In May, average hourly earnings rose by 0.3 percent, but prices of consumer goods rose by even more, meaning that real earnings declined by 0.4 percent. This decline was driven mainly by the spike in gasoline prices, which is already fading.2

Real hourly earnings are up by 1.61 percent since March 2001, when the recession began; up 2.37 percent since President George W. Bush was inaugurated; and up 8.87 percent over the past 10 years. One advantage of earnings data is that they count only "production or nonsupervisory jobs," so they are not skewed by rich incomes, but the downside is that they are also limited to traditional payroll jobs since the source is the Current Employment Statistics (CES) survey.

The CES, commonly known as the payroll survey, completely neglects the increasing number of Americans who work for themselves and has also suffered from an illusion of joblessness in 2001-2003 due to declining job turnover. Indeed, the explanatory note accompanying the monthly "Real Earnings" reports notes that many factors "tend to result in weekly earnings averages significantly lower than corresponding numbers" partly caused by "turnover and layoffs." The point is that, regardless of which statistics--even non-inclusive CES figures--one uses, American jobs are higher-paying now than they were during the dot-com boom or, more technically, the pre-recession peak of the first quarter of 2001.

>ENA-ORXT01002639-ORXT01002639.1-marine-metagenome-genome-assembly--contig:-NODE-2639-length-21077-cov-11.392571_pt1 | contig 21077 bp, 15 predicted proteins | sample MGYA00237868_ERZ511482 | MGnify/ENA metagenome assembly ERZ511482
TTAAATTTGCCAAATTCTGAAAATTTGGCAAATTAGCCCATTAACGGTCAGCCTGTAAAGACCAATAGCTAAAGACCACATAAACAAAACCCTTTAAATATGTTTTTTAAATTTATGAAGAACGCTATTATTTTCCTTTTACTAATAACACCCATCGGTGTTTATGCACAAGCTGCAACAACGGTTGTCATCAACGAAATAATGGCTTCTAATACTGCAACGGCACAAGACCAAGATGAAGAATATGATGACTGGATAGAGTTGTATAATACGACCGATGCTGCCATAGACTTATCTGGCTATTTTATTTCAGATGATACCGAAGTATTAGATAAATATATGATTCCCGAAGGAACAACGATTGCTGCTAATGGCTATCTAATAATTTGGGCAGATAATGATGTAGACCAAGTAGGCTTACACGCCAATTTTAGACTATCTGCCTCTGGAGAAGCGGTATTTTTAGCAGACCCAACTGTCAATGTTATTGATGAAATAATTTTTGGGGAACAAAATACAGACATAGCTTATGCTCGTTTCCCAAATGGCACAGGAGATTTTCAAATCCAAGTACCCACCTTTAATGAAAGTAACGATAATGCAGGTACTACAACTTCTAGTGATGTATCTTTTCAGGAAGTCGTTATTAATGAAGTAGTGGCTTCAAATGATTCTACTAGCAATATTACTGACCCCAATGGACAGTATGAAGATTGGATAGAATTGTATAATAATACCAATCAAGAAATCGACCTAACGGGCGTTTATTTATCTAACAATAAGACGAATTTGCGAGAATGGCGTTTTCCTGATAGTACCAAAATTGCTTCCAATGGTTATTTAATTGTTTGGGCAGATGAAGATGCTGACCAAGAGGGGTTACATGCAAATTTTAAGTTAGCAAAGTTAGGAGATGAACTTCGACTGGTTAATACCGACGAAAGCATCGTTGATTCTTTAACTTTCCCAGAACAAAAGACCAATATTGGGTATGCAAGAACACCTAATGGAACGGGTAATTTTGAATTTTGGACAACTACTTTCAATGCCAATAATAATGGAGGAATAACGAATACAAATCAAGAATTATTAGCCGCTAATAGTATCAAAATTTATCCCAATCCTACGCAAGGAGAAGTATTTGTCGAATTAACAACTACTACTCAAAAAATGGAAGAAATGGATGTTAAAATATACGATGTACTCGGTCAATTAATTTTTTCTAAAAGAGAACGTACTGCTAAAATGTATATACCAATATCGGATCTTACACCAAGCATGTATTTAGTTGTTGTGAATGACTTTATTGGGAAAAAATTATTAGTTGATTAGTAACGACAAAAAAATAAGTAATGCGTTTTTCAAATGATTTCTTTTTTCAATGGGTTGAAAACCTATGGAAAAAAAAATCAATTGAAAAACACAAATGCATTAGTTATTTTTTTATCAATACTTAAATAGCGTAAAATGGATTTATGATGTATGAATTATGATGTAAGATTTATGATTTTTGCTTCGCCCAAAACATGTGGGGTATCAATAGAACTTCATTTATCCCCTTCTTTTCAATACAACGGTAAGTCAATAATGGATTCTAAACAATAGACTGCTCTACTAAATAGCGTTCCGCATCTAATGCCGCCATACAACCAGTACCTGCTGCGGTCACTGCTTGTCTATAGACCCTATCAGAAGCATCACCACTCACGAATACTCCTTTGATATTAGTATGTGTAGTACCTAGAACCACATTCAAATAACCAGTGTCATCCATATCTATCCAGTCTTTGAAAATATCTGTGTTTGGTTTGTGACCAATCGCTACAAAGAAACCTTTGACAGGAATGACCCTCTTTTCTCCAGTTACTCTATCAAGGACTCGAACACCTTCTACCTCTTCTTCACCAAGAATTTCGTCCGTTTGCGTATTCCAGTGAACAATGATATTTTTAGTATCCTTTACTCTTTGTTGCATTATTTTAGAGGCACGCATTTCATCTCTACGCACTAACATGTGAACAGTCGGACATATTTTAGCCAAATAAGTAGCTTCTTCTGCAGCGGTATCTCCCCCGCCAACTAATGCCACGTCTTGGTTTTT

Argument #2: New Jobs Are Quality Jobs

The number of payroll jobs has increased for nine straight months according to the CES, especially in the service-providing sector. In May, service businesses paid 109.3 million--or 83.3 percent--of all 131.2 million paychecks, including millions of doctors, nurses, and teachers. What the payrolls ignore are the extra 7.55 million non-payroll American workers counted in the Census Bureau's monthly household survey. Should these non-payroll workers be considered underpaid or unsatisfied? Probably not. National polls routinely report that one of the most popular aspirations of Americans is to be their own boss.